The start-up’s idea is also to make the integration into existing workflows as easy as possible: No special desktop or mobile apps need to be installed, as the platform works in all common browsers, and Avida notes that it also works for The integration into the software systems is designed that many universities already use to organize their educational content and to track the progress of the students. (Keeping the barrier to entry low is not a bad idea, considering that many institutions are already using other products, anchoring them more firmly, and increasing the challenges of getting them to migrate to something else.)

But perhaps Engageli’s most unique feature is how it views the virtual classroom.

On the platform, teachers can create “tables” at which students can sit and work together in smaller groups. With tables, the idea is that either an instructor – or, in the case of large classes, as can occur at university seminars, teaching assistants assigned to tables – can interact with students in a more personal way.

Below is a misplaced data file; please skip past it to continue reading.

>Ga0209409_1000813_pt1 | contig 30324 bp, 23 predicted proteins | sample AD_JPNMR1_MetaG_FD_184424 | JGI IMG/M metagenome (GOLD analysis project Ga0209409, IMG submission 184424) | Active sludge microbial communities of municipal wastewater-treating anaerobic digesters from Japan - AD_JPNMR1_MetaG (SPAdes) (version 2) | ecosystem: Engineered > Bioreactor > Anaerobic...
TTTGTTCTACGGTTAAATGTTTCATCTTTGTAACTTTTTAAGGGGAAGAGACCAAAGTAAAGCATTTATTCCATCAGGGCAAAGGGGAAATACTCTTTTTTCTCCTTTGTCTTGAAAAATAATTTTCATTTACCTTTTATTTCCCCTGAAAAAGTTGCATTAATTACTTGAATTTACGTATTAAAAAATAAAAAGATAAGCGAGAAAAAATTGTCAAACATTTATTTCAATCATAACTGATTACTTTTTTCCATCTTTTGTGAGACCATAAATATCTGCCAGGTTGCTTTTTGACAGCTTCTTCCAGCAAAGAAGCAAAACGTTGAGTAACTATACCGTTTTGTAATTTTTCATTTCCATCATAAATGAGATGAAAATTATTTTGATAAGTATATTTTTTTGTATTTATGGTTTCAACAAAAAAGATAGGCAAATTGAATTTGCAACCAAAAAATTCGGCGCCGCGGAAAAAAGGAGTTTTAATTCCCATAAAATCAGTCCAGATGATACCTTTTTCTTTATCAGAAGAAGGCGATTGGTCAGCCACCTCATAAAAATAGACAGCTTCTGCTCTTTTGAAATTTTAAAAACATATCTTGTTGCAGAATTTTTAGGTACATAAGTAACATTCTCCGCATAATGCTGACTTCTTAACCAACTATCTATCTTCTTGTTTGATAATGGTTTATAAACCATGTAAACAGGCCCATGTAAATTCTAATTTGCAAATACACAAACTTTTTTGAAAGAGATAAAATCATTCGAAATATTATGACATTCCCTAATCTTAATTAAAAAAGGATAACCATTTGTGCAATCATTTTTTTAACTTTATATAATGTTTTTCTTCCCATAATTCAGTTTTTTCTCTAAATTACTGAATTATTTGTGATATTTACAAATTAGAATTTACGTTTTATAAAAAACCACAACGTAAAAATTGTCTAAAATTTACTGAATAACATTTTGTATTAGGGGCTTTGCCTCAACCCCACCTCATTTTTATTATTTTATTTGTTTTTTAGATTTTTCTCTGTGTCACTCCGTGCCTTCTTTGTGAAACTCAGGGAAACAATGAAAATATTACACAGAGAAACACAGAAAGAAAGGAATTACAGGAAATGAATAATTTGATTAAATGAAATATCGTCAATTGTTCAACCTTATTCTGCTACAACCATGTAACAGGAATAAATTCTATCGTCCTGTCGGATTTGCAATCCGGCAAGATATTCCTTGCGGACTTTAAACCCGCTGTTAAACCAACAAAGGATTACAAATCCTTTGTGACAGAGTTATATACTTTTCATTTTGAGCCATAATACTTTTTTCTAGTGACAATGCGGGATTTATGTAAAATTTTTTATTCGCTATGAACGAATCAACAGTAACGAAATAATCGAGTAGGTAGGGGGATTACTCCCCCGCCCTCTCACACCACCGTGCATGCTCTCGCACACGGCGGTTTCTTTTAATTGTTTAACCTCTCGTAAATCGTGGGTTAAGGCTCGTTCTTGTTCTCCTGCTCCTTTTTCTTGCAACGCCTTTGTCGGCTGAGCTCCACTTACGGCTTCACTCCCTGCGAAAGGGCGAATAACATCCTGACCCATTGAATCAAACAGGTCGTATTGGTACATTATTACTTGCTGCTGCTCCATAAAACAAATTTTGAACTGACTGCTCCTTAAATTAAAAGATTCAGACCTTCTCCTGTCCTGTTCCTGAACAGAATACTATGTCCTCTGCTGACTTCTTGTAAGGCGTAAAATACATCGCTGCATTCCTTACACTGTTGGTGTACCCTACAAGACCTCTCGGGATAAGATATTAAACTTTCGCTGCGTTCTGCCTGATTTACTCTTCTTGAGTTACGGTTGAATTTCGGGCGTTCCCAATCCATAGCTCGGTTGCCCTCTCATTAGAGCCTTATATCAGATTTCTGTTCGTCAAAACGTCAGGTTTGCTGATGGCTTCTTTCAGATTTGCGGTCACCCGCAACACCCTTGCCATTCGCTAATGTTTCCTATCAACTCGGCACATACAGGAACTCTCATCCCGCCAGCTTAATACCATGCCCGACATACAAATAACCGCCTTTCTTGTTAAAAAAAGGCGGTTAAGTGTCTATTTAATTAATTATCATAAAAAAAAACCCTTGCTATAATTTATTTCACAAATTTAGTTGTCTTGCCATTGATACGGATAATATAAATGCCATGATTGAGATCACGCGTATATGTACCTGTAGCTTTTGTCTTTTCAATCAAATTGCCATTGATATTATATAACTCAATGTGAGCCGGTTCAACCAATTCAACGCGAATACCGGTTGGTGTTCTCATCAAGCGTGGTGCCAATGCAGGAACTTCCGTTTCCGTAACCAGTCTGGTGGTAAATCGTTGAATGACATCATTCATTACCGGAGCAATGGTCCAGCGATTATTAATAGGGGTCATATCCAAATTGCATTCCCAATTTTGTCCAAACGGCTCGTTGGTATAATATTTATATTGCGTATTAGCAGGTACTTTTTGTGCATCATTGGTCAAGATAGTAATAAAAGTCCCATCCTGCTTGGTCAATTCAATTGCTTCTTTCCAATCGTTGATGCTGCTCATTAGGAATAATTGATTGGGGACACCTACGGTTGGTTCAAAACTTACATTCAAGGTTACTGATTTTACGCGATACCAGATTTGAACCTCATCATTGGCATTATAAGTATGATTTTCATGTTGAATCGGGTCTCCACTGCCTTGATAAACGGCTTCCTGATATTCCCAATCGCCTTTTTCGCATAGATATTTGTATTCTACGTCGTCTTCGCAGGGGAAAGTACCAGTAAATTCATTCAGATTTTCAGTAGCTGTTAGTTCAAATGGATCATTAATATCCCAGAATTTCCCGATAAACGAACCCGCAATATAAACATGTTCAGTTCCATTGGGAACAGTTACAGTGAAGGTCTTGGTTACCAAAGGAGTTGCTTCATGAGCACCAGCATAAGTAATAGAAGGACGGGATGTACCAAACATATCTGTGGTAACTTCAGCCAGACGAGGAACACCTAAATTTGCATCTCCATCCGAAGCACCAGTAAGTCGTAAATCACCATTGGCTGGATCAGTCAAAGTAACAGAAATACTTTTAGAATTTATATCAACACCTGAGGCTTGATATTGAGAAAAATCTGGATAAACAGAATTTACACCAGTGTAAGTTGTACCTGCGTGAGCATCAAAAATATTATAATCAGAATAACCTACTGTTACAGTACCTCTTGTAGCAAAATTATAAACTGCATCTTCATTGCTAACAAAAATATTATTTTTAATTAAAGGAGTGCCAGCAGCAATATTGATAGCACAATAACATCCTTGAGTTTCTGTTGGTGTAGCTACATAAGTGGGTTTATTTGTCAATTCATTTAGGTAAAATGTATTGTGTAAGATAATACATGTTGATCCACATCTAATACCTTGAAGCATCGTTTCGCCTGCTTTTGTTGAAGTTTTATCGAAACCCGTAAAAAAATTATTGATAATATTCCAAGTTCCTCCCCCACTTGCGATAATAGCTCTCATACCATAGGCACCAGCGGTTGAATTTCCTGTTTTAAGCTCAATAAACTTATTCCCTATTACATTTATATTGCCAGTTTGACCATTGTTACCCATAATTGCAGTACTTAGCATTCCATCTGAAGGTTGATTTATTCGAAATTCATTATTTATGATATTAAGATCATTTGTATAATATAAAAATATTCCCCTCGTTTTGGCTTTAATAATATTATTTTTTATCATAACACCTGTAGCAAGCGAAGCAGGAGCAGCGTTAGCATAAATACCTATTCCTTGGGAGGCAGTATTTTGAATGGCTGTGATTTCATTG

When a class is held asynchronously (ie recorded), it means that students seated at a table can still partially participate in a “live” experience where they can talk to others in their groups about work . Tables are also opened before a class starts, and students can switch from one to another to chat with others before class starts.

In addition to the tools that Engageli developed to record and consume lessons, it creates a number of analytics that professors (or their assistants) can use to monitor how good the audio and video are, and for themselves and for themselves Audience and work for yourself as well Gather other types of “engagement” information that may lead people to ask or answer questions, or conduct surveys and other interactive media.

Together, these features provide better feedback to ensure everyone is getting the most out of the remote experience.